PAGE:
. DNA replication precedes neuronal cell death in Alzheimer's disease. J Neurosci. 2001 Apr 15;21(8):2661-8. PubMed.


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  1. The data from Karl Herrup's lab are extremely fascinating. One of the issues with cell cycle genes in AD is whether the expression of these genes is coordinated as in an orderly progression of the cell cycle or whether these genes are subverted to other uses. And, if they are expressions of a "true" cell cycle, how far does the cycle get in these non-dividing cells? I think that Karl's work provides important insights into these issues. It is interesting to me that these extra chromosomes have not been reported previously. In fact, when people first became excited about a relationship between Down's and AD there were studies on extra chromosome 21 in AD that were negative. Incidentally, several years ago I collaborated on an epidemeological study of AD and cancer, with exactly the thought that Karl expressed. We used the extensive clinical data base at the Marshfield Clinic (Wisconsin) to look for an association between cancer and AD. At first pass the data suggested if you have one there is an increased probability of having the other. However, since both these are age-related morbidities. When the effect of age was factored out, the association disappeared.

  2. This paper from Karl Herrup and colleagues is really fantastic. I saw some of the data in Washington, and realized that this was an extremely well done and important experiment. It appeares to show that neurons in the AD brain have at least attempted to enter S phase, and probably are stuck in some kind of abortive attampt at cell division. I think it is very strong evidence that these neurons have received some kind of mitotic signal: I know some people will say "amyloid' right away. And there are people like Carol Troy, Lloyd Greene and others who have suggested that apoptosis in neurons in AD proceeds by a mechanism that may involve activation of the cell cycle, or at least elements of the cell cycle. Herrup's data is clearest yet to show that this mechanism involves at least some duplication of DNA, which could only result from an attempt at mitotis. So what happens if a differentiated neuron tries to divide? Alzheimer's disease, apparently!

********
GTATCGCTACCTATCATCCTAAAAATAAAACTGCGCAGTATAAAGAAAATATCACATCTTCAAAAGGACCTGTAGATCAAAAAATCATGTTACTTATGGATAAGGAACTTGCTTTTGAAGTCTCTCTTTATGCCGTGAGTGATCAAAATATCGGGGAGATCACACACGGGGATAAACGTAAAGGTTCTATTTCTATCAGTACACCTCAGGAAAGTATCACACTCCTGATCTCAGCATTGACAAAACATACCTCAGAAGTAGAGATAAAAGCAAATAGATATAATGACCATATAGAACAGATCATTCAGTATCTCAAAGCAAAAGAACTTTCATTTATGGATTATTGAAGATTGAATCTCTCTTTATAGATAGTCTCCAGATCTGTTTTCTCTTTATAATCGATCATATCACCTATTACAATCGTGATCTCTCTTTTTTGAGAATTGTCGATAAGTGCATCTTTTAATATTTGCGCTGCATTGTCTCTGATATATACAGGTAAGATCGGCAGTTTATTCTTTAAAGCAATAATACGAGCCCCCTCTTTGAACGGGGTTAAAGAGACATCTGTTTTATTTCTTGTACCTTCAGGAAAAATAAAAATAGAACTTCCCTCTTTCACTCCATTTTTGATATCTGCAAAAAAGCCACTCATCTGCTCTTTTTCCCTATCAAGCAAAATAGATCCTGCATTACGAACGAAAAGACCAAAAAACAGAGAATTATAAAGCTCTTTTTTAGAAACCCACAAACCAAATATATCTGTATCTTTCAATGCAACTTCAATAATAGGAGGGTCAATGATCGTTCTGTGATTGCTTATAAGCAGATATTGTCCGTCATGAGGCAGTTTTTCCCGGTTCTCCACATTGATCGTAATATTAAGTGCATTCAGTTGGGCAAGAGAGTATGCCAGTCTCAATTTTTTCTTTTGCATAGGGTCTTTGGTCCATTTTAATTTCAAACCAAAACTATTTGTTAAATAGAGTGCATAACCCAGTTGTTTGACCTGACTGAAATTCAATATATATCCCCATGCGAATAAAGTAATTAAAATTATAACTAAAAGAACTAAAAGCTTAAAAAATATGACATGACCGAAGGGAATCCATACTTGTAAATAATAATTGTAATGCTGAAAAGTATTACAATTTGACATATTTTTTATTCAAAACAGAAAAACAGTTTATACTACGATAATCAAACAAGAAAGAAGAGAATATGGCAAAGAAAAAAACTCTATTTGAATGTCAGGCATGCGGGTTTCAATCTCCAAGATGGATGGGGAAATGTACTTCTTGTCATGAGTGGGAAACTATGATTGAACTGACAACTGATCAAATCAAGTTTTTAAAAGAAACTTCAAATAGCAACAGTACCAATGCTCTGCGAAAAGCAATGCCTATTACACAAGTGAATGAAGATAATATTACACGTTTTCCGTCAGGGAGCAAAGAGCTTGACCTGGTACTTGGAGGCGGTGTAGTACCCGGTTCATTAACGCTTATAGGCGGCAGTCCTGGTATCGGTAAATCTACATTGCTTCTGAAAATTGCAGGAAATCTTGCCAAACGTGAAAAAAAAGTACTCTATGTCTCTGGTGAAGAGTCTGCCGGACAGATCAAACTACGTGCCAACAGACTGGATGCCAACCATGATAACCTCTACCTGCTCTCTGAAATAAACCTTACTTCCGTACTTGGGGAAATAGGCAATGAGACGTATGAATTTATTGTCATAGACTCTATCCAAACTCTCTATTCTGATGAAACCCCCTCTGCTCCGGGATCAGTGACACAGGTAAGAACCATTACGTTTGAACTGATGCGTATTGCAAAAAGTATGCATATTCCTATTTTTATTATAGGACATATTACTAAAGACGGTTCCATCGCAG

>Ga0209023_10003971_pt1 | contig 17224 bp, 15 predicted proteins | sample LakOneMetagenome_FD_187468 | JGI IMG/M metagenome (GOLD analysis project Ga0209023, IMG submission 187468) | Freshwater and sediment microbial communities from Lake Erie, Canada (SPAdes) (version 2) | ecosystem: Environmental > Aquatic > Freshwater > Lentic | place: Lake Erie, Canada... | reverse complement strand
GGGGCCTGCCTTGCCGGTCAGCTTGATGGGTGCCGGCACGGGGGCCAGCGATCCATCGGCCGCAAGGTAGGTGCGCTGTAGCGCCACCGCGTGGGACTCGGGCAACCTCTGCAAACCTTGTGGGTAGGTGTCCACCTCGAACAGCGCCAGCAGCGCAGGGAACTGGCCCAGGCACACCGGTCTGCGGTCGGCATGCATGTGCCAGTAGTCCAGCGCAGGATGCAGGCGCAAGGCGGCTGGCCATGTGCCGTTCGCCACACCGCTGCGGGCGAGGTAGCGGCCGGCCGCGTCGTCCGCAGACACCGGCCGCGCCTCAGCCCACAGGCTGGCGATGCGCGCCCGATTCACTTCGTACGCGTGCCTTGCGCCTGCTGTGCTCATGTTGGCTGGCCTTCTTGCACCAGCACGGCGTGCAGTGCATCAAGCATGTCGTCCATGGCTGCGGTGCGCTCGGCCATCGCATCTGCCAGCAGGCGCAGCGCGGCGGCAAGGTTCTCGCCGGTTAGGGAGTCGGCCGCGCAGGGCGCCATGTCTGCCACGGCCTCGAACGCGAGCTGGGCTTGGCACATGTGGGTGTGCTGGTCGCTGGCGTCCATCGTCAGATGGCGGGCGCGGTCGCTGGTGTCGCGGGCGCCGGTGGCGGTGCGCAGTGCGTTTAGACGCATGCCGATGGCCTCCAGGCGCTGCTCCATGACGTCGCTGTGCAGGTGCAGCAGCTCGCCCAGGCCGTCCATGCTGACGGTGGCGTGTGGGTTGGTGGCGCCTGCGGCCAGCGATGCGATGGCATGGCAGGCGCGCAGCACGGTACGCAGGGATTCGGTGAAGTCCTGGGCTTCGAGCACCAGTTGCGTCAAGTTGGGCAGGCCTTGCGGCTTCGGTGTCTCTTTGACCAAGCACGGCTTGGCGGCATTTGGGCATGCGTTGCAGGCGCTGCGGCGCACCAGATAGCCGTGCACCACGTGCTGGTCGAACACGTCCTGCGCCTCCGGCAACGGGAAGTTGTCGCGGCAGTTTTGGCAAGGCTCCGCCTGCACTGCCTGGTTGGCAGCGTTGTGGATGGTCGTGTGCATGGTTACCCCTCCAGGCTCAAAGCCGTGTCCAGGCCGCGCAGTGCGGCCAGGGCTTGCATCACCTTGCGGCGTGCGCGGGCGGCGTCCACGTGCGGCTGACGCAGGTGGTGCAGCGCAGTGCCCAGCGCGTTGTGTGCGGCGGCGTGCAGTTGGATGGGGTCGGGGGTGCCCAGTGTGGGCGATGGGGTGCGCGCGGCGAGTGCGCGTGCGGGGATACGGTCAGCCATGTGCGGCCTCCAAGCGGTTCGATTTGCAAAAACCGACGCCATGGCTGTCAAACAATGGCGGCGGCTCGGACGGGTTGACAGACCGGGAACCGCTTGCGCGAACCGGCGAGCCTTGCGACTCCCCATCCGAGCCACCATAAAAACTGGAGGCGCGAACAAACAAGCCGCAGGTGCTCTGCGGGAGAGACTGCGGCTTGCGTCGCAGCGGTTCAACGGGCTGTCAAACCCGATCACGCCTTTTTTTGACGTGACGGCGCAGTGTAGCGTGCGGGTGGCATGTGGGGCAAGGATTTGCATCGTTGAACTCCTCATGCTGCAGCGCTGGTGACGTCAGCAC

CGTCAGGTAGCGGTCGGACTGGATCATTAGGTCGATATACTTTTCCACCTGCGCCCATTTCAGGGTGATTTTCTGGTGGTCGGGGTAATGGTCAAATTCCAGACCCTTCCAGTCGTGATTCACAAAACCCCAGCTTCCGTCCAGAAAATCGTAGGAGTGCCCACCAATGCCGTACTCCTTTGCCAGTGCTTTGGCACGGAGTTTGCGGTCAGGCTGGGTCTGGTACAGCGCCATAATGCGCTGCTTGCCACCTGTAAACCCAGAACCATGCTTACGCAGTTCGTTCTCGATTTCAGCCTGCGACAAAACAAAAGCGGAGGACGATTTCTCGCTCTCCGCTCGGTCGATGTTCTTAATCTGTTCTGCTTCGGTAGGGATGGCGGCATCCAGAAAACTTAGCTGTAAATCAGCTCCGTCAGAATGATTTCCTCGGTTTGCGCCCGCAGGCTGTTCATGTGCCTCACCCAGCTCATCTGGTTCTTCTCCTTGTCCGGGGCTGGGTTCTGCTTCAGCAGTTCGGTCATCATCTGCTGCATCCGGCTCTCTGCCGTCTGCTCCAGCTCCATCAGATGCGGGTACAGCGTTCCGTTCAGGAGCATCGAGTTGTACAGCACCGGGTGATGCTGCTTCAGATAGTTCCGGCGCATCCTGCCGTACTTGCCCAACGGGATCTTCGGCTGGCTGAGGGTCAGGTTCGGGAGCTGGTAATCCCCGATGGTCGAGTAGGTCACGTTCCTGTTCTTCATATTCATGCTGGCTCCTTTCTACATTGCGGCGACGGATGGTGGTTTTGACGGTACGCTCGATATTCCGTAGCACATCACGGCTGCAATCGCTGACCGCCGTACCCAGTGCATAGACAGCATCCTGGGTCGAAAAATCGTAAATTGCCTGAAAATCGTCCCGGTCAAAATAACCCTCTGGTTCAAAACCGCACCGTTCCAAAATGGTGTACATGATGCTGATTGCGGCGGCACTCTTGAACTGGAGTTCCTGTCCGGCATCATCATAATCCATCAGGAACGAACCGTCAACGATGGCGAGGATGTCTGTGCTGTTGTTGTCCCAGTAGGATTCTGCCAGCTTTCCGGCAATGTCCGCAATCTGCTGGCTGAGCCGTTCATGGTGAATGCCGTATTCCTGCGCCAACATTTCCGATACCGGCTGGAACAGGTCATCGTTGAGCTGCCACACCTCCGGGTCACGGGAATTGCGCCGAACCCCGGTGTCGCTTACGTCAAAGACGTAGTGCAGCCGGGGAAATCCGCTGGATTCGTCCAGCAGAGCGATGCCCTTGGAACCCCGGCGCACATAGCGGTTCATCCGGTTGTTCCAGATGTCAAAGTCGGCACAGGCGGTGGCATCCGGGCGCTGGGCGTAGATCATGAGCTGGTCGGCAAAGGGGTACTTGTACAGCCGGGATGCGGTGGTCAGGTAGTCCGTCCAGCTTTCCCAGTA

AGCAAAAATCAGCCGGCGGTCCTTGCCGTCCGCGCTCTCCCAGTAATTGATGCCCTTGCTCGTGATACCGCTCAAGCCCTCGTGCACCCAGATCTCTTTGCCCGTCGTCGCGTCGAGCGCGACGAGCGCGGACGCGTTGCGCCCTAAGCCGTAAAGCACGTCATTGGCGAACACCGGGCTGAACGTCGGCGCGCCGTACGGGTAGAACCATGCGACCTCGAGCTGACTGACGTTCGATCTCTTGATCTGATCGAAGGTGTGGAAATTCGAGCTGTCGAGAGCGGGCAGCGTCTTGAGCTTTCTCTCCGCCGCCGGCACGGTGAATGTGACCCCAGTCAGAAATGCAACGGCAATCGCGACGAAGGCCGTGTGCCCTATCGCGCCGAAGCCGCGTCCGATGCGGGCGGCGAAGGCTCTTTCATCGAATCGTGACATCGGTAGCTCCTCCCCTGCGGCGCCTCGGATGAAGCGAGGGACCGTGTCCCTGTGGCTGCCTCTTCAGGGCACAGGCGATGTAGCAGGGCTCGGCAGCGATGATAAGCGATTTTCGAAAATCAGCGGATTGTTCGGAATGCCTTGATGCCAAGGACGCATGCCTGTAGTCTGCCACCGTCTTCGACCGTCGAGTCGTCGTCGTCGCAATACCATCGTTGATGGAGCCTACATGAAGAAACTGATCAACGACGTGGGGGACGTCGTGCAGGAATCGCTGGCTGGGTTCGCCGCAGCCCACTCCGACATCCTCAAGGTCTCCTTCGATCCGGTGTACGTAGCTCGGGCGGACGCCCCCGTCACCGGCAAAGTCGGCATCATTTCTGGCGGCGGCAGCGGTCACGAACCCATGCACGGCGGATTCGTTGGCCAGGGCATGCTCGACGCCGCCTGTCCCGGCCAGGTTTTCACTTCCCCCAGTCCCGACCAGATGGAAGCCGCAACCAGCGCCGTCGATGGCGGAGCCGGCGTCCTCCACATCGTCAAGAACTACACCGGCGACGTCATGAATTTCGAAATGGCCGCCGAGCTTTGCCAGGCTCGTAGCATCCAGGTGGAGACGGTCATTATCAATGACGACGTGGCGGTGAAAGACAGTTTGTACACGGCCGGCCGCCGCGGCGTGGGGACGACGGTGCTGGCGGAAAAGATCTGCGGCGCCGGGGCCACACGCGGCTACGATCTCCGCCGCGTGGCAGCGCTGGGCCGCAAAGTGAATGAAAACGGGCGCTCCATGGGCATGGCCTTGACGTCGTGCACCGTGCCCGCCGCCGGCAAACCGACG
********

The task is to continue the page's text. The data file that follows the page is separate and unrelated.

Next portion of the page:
3. This paper emphasizes the apparent DNA replication of all chromosomes in neurons in AD patients, rather than also mentioning the aneuploidy for specific chromosomes including chromosome 21 that he reported last summer and which is equally consistent with the data shown. Unfortunately, the authors do not break down their data into trisomy vs tetrasomy/tetraploid cells and do not present any separate data obtained with the different chromosome probes. Thus it is not possible to tell from the paper how much aneuploidy vs reduplication of all DNA that they see. Indeed, since they do not use double labelling, each cell that is aneuploid for one chromosome could be either aneuploid or normal for another. There is no way to know. They choose to interpret the data as showing that many cells have completley duplicated their chromosomes, but the data could be equally interpretted as indicating that many cells have undergone chromosome mis-segrgeation in a random way that leaves them with incorrect chromosome complement.

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